- this edition published in 2015 by Thomas Mercer
- ISBN 978-1503-947825
- 322 pages
- source: my local library
- The Detective Lavender Mysteries #2
Detective Stephen Lavender and his dependable deputy, Constable Woods, quickly discover that nothing is quite as it seems. As successive mysteries unfold, they soon realise that it is not only the actors from the Sans Pareil who are playing a part.
With the Napoleonic War looming dangerously across the Channel, this is a time of suspicion and treachery. Following the clues from the seedy back streets of Covent Garden up through the echelons of society, Lavender and Woods begin to fear that the case is much bigger than they’d dared imagine—and worse, that they are at risk of becoming mere players in a master criminal’s shadowy drama.
It will take all of Lavender’s skill and wit, and help from the beautiful Magdalena, to bring the mystery of the Sans Pareil Theatre to a dramatic conclusion in the final act.
The second in the Detective Lavender series, set in London in 1810, Lavender is the chief detective in the Bow Street Runners. The body of a young woman is found under the floor of a derelict house about to be demolished. She is identified by the pathologist who had seen her on stage at a local theatre.
Apart from the murder mystery, the story gives interesting insights into Regency London. The Napoleonic Wars are not going well and London is full of foreigners such as Spanish that have fled from the invaders and French spies and those who who have fled from Bonaparte's regime. William, Duke of Clarence, who lives with an actress, is one of the circle of those who patronise the Sans Pareil theatre. (From the early 1790s until 1811, William lived with his mistress, the actress Dorothy Jordan. They had 10 children who took the surname Fitzclarence). Later he becomes William IV, married to Queen Adelaide. Ironically, in view of the 10 earlier children, their marriage is childless.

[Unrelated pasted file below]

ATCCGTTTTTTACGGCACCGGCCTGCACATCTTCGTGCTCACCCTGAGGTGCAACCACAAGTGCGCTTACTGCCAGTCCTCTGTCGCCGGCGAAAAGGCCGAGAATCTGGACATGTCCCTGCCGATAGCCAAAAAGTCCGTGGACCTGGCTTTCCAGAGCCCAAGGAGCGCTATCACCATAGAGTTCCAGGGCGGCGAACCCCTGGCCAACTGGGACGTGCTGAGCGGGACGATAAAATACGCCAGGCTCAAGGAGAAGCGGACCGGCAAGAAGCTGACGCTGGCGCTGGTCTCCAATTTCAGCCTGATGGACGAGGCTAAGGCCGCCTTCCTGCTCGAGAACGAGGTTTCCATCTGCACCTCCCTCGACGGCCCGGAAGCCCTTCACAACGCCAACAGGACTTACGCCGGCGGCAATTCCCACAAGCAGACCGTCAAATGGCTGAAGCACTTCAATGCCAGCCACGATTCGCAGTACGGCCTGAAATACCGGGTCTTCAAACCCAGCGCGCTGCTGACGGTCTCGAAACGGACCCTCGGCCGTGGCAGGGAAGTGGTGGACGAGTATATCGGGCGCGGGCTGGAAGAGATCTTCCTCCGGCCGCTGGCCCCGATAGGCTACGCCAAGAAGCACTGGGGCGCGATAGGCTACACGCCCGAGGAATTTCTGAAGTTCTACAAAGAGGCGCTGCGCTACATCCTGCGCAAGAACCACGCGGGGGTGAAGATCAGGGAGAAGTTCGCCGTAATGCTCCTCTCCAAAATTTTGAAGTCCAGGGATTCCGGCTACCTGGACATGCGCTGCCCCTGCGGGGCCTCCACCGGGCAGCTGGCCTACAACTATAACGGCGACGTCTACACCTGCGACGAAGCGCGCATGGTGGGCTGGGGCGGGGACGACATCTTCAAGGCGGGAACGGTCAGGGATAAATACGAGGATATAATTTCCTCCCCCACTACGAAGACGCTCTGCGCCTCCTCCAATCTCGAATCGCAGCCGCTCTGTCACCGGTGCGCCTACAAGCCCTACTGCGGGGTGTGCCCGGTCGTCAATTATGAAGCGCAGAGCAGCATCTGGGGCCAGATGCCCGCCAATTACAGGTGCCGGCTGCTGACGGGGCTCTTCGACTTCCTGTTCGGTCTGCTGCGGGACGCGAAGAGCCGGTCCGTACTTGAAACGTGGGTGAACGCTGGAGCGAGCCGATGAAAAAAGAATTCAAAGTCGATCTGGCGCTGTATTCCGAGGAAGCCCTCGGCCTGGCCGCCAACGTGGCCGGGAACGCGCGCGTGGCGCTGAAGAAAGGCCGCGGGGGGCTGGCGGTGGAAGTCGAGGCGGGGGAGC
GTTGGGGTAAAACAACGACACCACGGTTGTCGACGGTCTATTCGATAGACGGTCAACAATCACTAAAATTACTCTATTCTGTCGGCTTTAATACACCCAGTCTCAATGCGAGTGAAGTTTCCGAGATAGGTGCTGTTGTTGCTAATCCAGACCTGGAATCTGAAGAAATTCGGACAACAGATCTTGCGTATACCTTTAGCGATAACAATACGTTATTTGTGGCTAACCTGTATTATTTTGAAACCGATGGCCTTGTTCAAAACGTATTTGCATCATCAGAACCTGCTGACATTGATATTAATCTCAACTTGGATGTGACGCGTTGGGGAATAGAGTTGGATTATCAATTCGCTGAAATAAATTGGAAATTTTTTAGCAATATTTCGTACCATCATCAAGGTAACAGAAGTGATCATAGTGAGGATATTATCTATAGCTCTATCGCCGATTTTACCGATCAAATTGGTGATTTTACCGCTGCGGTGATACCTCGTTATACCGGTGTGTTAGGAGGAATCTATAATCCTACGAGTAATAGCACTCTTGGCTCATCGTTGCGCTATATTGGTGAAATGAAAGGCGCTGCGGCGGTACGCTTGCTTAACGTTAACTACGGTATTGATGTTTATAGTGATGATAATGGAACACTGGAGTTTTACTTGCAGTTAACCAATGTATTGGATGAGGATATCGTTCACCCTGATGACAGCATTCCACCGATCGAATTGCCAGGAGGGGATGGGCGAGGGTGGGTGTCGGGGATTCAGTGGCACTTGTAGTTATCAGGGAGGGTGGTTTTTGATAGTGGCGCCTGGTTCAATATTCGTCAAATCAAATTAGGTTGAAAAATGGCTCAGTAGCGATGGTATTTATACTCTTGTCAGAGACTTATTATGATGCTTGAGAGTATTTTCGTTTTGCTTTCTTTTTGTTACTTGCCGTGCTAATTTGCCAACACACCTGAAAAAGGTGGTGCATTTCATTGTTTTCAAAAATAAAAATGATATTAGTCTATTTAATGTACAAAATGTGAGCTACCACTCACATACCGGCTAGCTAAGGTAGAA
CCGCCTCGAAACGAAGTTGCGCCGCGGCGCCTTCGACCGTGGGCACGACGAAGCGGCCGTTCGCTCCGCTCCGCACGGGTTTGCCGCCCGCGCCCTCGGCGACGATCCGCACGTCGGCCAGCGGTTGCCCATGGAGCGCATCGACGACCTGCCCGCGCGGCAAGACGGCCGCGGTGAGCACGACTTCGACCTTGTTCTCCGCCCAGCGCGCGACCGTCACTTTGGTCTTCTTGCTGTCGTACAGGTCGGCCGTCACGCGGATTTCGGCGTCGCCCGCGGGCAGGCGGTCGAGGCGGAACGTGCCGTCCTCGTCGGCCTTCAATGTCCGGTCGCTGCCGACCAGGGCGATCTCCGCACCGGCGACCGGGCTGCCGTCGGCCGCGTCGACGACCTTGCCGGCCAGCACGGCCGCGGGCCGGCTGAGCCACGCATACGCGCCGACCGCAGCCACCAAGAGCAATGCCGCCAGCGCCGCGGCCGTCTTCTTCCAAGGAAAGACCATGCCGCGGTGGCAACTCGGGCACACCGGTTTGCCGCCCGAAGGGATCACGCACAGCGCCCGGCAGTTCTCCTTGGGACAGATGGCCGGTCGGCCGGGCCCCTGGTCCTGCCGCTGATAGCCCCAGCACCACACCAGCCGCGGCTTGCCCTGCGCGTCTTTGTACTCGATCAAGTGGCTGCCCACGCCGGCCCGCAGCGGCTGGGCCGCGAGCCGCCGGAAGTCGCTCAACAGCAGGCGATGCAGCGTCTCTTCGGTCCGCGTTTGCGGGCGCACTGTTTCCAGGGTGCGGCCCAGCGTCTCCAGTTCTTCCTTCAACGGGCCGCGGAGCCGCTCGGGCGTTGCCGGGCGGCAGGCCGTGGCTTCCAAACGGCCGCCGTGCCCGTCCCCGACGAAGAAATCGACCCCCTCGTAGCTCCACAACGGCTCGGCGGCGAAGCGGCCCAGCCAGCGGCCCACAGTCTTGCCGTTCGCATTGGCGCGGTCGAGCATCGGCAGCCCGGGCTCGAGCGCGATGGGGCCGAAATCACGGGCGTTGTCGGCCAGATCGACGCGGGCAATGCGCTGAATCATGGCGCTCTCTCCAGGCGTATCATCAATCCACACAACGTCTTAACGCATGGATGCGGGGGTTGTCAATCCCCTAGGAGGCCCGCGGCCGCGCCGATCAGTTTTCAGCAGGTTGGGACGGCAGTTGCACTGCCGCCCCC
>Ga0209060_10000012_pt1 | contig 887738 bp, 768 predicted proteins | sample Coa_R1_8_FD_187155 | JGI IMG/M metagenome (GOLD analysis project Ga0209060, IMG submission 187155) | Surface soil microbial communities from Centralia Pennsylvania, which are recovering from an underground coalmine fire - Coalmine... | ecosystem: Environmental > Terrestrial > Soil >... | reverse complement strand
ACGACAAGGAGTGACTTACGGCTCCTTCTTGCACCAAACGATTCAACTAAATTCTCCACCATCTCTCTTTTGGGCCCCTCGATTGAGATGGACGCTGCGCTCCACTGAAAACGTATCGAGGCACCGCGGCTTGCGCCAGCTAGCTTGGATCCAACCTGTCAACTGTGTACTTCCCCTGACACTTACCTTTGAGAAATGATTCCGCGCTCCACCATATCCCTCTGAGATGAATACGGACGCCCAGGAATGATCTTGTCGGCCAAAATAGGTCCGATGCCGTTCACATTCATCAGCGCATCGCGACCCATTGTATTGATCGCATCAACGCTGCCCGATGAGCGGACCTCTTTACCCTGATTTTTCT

Lavender himself is very friendly with a Spanish widow. She is also a Catholic in a largely Protestant England.
The story becomes a tale of espionage when a coded document is discovered among the dead actress' papers.
This was one of those books that could have done with much better proof reading. The "typos" were made more noticeable by an earlier borrower who had gone through with a pencil striking words out and indicating omissions. Some errors were obviously caused by the use of an auto-correcter where the wrong version of a word had been accepted. All would have been funny if it hadn't become so annoying.
My rating: 4.3
About the author
Karen Charlton, a writer of mysteries, writes historical crime fiction, set in Regency England.
The Detective Lavender Mysteries, published by Thomas & Mercer, are the fictional adventures of Stephen Lavender, who was a real-life Principal Officer with the Bow Street Police Office in London.
By the early 19th century, Principal officers had a variety of different and important roles although they were still nicknamed 'Bow Street Runners' as if they were messenger boys. Apart from supporting their colleagues solve crime in the capital, they were often sent out to help magistrates in the provinces with difficult cases. They also took part in undercover work in periods of insurrection, for example, during the Luddite riots in the Midlands and were available to hire by wealthy landowners.
They were Britain's earliest private detectives and were famous throughout London. They were the only policemen allowed into Buckingham House (the forerunner of the palace) and did security work for the Bank of England. On some occasions, they were even sent abroad to help with crimes and criminals who had spilled out onto the continent.